145. Pak Thae-dok
  146. Ju Yong-sik
  147. O Su-yong
  148. Kwak Pom-ki
  149. Kim Hi-thaek
  150. Rim Kyong-man
  151. Paek Kye-ryong
  152. Pak Ui-chun
  153. Kim Hyong-sik
  154. Kim Thae-bong
  155. Jon Kil-su
  156. Ri Mu-yong
  157. An Jong-su
  158. Ri Ryong-nam
  159. Kim Yong-chin
  160. Ryu Yong-sop
  161. Pak Myong-chol
  162. Jang Chol
  163. Kim Ki-ryong
  164. Kim Pyong-ho
  165. Cha Sung-su
  166. Kim Jong-suk
  167. Ri Yong-chol
  168. Kim Pyong-ryul
  169. Jang Pyong-kyu
  170. Ryang Man-gil
  171. Song Cha-rip


  1. ^ a b 北韓將領趙明祿逝世 [North Korea General Jo Myong-rok passed away] (in Chinese). RTHK. 7 November 2010. Retrieved 7 November 2010.
  2. ^ "Pyongyang shuffles its military, not policies". Asia Times. 5 May 2007. Retrieved 12 June 2010.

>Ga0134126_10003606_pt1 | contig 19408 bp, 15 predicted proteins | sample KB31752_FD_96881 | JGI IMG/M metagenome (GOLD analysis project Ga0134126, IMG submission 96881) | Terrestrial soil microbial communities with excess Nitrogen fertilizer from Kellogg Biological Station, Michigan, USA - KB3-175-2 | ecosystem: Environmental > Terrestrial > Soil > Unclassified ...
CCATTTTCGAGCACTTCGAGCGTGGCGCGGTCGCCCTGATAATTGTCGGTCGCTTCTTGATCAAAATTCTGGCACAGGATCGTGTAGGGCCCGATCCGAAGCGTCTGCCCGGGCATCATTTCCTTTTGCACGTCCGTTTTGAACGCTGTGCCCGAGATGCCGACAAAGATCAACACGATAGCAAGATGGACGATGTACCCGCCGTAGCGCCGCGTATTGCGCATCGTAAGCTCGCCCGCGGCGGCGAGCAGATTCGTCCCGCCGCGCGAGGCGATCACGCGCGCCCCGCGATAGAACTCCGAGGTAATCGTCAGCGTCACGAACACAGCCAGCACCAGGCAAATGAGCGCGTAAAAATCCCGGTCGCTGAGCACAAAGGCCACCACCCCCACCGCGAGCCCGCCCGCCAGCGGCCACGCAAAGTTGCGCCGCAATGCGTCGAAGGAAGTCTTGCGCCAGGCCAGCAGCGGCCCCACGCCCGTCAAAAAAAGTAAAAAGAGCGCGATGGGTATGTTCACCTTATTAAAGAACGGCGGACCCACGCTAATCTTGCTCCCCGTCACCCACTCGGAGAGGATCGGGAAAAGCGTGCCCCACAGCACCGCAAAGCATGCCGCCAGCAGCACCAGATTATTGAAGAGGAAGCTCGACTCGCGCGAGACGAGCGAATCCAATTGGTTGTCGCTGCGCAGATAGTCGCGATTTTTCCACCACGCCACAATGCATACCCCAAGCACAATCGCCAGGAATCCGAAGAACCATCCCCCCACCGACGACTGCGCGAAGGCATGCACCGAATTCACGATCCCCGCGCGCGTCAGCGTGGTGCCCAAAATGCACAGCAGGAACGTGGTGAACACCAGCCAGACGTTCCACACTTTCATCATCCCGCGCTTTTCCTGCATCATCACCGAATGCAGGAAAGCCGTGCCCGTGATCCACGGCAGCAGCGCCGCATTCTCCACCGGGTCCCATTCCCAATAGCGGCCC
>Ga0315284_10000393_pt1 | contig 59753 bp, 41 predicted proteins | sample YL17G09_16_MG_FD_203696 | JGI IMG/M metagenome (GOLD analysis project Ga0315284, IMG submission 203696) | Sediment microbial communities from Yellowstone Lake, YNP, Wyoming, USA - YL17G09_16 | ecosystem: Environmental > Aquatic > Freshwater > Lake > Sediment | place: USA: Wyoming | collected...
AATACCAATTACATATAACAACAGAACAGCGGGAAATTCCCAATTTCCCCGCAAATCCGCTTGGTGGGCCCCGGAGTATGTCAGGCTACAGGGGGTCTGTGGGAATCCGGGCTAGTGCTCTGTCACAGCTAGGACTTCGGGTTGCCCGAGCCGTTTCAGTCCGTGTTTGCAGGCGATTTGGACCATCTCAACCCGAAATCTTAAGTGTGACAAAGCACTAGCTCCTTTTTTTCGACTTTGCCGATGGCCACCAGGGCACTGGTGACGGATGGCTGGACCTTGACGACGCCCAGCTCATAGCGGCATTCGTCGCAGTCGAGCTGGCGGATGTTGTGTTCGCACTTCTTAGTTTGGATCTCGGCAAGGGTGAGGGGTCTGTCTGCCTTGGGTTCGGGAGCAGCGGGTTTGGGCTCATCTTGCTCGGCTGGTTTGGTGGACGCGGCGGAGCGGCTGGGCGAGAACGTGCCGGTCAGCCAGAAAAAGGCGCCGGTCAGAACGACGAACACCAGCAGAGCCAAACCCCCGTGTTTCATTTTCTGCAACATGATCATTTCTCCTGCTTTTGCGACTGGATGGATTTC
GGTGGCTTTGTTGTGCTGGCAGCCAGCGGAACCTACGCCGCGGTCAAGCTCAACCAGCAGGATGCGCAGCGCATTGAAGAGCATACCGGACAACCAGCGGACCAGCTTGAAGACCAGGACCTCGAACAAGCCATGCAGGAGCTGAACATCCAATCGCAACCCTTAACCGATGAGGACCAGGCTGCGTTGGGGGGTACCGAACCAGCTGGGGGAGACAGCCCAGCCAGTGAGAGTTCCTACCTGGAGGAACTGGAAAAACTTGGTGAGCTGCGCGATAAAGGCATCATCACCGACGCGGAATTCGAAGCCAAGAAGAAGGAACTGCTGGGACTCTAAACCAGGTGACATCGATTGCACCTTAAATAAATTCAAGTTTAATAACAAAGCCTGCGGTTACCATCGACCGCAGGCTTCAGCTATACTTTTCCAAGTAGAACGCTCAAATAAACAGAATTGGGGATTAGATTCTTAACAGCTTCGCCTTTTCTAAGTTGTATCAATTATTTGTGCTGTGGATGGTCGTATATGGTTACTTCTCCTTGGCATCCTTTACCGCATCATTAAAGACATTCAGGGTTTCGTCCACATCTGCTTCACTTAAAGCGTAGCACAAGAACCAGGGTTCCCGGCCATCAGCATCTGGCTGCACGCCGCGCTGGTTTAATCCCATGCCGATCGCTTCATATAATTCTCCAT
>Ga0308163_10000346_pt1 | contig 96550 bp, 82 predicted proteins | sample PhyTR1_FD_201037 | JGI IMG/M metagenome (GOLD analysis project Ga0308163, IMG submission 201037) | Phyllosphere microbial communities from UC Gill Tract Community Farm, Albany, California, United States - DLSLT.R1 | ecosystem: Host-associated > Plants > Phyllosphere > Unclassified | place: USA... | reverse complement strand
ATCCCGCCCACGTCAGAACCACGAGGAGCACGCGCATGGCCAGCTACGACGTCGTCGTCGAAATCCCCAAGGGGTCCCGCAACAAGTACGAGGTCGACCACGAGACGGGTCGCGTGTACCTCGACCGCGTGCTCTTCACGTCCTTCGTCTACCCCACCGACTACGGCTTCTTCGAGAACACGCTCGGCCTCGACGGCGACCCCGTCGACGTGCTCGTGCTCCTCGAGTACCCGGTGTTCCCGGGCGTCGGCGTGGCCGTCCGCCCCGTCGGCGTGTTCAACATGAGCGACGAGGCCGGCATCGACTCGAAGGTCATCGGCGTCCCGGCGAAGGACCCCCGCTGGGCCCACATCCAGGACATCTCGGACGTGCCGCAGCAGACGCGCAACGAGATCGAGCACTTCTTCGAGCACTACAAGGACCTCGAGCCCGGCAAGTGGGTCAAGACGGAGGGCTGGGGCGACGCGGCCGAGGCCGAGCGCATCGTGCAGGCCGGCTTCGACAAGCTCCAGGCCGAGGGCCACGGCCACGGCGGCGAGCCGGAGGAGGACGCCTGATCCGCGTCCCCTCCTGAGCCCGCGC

3. ^ a b "Profiles of Presidium and Members of Political Bureau" Archived 26 September 2013 at the Wayback Machine, KCNA, 29 September 2010.
  4. ^ "Activities of DPRK VMAR Cho Myong Rok Assessed," Seoul Yonhap, Internet Version, 29 September 2000.
  5. ^ "Recent notable deaths".
  6. ^ 北朝鮮の軍ナンバー2が死去、国葬へ [Number 2 of North Korea Army died, national ceremony to be held.]. Yomiuri Shimbun; YOMIURI ONLINE (in Japanese). 7 November 2010. Retrieved 7 November 2010.
  7. ^ 고 조명록의 국가장의위원회 구성 (in Korean). KCNA. 6 November 2010. Archived from the original on 11 October 2014.

External links[edit]

Political offices
Title last held by
O Chin-u
First Vice Chairman of the National Defence Commission
Title next held by
Post abolished (2012)
Military offices
Preceded by
Commander of the Korean People's Air Force
Succeeded by
Oh Gum-chol
Preceded by
O Chin-u
Director of the General Political Bureau of the Korean People's Army
Title next held by
Choe Ryong-hae